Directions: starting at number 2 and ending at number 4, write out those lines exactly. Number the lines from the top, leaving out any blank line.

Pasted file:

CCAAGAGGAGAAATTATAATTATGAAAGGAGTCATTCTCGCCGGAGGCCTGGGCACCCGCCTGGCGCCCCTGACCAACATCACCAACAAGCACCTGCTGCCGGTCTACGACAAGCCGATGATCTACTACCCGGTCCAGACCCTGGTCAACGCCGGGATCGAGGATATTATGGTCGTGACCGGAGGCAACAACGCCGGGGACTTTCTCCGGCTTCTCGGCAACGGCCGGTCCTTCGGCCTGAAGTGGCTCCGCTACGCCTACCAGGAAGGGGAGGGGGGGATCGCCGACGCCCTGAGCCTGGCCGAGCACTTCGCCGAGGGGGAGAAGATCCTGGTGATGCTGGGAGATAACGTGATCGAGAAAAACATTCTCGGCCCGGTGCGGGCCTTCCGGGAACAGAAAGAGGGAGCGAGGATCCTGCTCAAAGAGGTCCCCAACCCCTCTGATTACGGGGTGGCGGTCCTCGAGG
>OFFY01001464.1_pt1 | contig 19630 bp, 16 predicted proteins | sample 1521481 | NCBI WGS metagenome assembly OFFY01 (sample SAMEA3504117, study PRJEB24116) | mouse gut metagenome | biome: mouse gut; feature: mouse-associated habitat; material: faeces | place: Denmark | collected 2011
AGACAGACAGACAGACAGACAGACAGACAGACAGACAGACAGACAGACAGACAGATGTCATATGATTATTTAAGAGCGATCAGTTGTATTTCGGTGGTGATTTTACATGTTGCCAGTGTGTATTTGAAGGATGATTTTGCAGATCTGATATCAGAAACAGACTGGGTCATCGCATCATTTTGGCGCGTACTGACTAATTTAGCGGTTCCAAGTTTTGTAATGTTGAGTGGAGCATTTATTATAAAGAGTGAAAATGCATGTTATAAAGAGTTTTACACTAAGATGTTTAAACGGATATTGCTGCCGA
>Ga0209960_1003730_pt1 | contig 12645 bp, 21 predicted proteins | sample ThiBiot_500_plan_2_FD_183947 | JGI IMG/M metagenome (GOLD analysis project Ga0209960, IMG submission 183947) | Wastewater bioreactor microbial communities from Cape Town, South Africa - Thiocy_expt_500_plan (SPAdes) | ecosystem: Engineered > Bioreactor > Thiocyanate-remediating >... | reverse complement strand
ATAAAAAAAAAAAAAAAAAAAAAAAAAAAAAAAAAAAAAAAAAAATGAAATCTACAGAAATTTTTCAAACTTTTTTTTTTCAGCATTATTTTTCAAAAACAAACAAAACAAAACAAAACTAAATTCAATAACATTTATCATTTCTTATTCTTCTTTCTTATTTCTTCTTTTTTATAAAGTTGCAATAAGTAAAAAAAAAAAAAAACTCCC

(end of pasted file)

>OFFY01001464.1_pt1 | contig 19630 bp, 16 predicted proteins | sample 1521481 | NCBI WGS metagenome assembly OFFY01 (sample SAMEA3504117, study PRJEB24116) | mouse gut metagenome | biome: mouse gut; feature: mouse-associated habitat; material: faeces | place: Denmark | collected 2011
AGACAGACAGACAGACAGACAGACAGACAGACAGACAGACAGACAGACAGACAGATGTCATATGATTATTTAAGAGCGATCAGTTGTATTTCGGTGGTGATTTTACATGTTGCCAGTGTGTATTTGAAGGATGATTTTGCAGATCTGATATCAGAAACAGACTGGGTCATCGCATCATTTTGGCGCGTACTGACTAATTTAGCGGTTCCAAGTTTTGTAATGTTGAGTGGAGCATTTATTATAAAGAGTGAAAATGCATGTTATAAAGAGTTTTACACTAAGATGTTTAAACGGATATTGCTGCCGA
>Ga0209960_1003730_pt1 | contig 12645 bp, 21 predicted proteins | sample ThiBiot_500_plan_2_FD_183947 | JGI IMG/M metagenome (GOLD analysis project Ga0209960, IMG submission 183947) | Wastewater bioreactor microbial communities from Cape Town, South Africa - Thiocy_expt_500_plan (SPAdes) | ecosystem: Engineered > Bioreactor > Thiocyanate-remediating >... | reverse complement strand